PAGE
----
NASA Will Return To Venus To Collect More Information On The Planet

Venus is known to hide a lot of information that could help us understand Earth more and the other exoplanets, as well. Sue Smrekar, a planetary scientist at NASA, expressed her desire to return to Venus. She showed a 30-year-old picture of Venus’ surface shot by the Magellan spacecraft.

The photo indicates a wicked view of a growing area with more volcanoes than any other cosmic feature in the solar system, towering mountain belts, massive fissures, and temperatures so hot that could melt metal. Smrekar explained how she believes that Venus is something more like Earth’s control case. Sue Smrekar said: “We believe they started with the same composition, the same water, and carbon dioxide. And they’ve gone down two completely different paths.”

The planetary scientist began a collaboration with the Venus Exploration Analysis Group (VEXAG), a team formed by many scientists and engineers. Even if their strategies differ, the team agrees that Venus could indicate something significantly about Earth.

NASA Will Return To Venus To Collect More Information On The Planet

The team started with a question such as ‘what occurred to the superheated environment of our planetary doppelg√§nger, and what does it suggest for life on our planet.’ Venus isn’t the nearest planet to the Sunt, but it is indeed the hottest one. Between the extreme temperature (900 degrees Fahrenheit), the sulfuric acid vapors, and a crushing atmosphere that is 90 times thicker than Earth’s, docking a spacecraft there is very hard.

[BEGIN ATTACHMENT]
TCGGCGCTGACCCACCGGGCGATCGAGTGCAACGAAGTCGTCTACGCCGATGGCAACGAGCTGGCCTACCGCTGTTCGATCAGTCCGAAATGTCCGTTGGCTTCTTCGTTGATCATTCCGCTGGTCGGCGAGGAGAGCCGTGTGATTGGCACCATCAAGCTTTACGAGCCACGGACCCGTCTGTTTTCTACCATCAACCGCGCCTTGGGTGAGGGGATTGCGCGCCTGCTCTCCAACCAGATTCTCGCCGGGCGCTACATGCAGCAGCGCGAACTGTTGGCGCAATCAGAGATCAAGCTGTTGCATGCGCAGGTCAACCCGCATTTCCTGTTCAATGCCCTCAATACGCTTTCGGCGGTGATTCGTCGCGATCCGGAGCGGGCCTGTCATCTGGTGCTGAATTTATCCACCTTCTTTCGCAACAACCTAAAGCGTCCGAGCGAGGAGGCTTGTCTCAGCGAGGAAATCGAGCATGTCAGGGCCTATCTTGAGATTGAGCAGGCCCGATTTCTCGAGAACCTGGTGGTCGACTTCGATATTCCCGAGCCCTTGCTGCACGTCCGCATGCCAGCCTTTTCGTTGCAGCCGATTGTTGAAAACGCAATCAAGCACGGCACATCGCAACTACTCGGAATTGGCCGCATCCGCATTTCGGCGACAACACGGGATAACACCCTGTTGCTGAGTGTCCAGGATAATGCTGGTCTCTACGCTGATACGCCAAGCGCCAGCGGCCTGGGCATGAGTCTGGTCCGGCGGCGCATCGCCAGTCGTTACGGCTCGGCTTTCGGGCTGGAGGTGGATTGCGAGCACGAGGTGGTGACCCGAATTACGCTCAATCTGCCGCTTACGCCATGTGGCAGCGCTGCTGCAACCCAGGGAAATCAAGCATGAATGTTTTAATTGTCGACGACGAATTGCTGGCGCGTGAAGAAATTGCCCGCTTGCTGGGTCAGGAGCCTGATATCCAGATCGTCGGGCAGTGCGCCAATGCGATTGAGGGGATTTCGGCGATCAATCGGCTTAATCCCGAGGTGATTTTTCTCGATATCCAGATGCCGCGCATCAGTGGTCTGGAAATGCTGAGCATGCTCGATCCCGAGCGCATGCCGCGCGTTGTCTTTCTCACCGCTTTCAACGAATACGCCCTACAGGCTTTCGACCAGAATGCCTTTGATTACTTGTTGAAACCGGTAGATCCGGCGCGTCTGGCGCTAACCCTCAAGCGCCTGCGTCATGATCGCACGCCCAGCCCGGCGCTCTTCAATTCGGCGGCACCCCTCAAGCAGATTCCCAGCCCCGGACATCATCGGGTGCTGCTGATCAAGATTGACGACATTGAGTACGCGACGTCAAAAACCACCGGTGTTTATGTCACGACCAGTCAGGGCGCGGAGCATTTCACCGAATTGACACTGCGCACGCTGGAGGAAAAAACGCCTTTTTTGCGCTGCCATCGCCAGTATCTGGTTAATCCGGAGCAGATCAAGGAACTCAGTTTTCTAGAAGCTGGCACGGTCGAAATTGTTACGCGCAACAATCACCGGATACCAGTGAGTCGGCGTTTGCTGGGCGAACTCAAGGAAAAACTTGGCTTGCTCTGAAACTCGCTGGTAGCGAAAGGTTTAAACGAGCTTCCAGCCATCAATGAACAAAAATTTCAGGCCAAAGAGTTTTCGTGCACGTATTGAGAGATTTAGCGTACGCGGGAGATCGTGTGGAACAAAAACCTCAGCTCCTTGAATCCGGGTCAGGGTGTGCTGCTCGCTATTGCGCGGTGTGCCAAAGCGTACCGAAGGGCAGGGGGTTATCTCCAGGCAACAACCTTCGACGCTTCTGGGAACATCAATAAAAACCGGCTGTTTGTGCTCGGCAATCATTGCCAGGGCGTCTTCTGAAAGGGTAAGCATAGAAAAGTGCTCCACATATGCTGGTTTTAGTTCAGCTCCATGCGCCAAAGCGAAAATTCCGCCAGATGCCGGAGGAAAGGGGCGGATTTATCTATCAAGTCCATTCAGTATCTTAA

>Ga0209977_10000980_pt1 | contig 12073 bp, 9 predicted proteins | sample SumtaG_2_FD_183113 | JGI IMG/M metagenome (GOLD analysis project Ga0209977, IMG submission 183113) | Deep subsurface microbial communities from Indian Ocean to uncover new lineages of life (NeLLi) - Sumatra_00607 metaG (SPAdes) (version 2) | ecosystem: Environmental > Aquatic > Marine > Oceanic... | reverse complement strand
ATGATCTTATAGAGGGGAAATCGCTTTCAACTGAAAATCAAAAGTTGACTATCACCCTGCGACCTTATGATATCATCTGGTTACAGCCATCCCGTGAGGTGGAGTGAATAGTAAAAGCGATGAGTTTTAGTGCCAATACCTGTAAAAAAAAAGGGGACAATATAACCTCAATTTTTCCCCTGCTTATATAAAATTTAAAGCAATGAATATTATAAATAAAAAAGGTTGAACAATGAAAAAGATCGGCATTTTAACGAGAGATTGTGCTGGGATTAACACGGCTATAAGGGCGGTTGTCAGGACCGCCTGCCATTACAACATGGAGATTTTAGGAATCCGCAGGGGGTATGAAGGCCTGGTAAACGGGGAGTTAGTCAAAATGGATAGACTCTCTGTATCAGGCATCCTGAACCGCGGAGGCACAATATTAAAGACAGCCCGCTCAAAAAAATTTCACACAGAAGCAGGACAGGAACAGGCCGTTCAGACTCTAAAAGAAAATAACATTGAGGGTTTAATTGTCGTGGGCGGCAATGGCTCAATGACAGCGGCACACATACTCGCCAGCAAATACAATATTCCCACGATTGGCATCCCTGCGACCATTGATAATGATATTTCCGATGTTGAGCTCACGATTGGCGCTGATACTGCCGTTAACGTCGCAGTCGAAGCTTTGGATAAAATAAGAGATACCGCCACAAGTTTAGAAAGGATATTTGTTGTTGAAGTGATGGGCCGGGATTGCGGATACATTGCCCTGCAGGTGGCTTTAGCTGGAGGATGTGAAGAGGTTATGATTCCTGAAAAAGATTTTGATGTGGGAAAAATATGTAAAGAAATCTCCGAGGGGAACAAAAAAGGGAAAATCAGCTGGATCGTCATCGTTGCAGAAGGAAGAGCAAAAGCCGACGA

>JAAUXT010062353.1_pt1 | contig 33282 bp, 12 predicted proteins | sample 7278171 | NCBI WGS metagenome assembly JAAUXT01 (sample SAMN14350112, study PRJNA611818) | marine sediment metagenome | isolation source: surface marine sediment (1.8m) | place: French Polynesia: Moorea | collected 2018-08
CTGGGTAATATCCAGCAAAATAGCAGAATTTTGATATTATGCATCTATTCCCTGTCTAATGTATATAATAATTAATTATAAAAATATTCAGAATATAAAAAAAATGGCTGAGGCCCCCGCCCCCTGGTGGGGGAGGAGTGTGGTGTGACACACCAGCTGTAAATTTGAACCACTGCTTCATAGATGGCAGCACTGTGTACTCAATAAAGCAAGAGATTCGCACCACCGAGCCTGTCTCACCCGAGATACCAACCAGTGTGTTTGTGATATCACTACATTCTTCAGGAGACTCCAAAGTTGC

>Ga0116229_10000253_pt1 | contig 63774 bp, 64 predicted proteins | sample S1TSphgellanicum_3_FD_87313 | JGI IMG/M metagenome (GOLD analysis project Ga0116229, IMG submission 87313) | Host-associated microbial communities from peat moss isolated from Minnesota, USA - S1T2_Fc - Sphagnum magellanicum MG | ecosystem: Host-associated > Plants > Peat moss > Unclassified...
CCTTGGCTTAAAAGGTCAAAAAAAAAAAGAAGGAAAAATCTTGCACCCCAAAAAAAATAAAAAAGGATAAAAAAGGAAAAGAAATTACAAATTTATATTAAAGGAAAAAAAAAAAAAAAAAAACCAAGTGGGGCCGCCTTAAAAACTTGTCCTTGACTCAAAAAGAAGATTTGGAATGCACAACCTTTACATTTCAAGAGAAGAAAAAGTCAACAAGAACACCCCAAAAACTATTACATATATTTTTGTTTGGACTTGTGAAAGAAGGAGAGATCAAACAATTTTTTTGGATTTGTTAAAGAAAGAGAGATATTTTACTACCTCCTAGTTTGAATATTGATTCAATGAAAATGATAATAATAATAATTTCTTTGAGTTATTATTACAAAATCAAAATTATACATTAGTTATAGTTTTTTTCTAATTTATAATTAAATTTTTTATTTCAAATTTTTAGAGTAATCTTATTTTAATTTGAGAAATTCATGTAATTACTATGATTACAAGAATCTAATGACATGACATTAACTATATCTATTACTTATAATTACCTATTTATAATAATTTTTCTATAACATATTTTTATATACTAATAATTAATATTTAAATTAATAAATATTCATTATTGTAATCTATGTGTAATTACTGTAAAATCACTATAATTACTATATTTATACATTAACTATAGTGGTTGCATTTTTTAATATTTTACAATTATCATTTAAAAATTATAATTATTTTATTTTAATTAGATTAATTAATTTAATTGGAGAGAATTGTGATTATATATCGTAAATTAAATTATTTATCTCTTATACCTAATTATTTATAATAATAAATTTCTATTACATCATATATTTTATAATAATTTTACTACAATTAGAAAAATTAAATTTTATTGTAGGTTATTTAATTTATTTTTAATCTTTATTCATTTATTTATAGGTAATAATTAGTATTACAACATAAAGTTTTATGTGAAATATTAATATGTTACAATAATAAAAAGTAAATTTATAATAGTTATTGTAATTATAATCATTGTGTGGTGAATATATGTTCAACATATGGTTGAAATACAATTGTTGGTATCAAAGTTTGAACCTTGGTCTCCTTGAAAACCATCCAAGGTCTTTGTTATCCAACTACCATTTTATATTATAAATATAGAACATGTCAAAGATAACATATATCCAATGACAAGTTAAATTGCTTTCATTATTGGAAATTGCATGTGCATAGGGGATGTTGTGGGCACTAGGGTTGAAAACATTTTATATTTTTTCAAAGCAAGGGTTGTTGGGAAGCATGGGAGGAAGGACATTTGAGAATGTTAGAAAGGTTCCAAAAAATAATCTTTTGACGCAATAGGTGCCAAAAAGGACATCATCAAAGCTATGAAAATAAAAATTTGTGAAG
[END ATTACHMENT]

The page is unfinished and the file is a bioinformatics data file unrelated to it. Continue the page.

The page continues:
Of the nine Soviet probes that succeeded in reaching the area, none endured longer than 127 minutes. An orbiter, however, could utilize radar and close-infrared spectroscopy to peer beneath the bubble layers, measure landscape variations over time, and conclude whether or not the area flows.

It could also find some insights into past water as well as volcanic action and some additional forces that may have formed Venus. Smrekar also talked about the possibility of an air balloon mission. She detailed: “There is no commissioned mission for a balloon at Venus yet, but balloons are a great way to explore Venus because the atmosphere is so thick and the surface is so harsh.”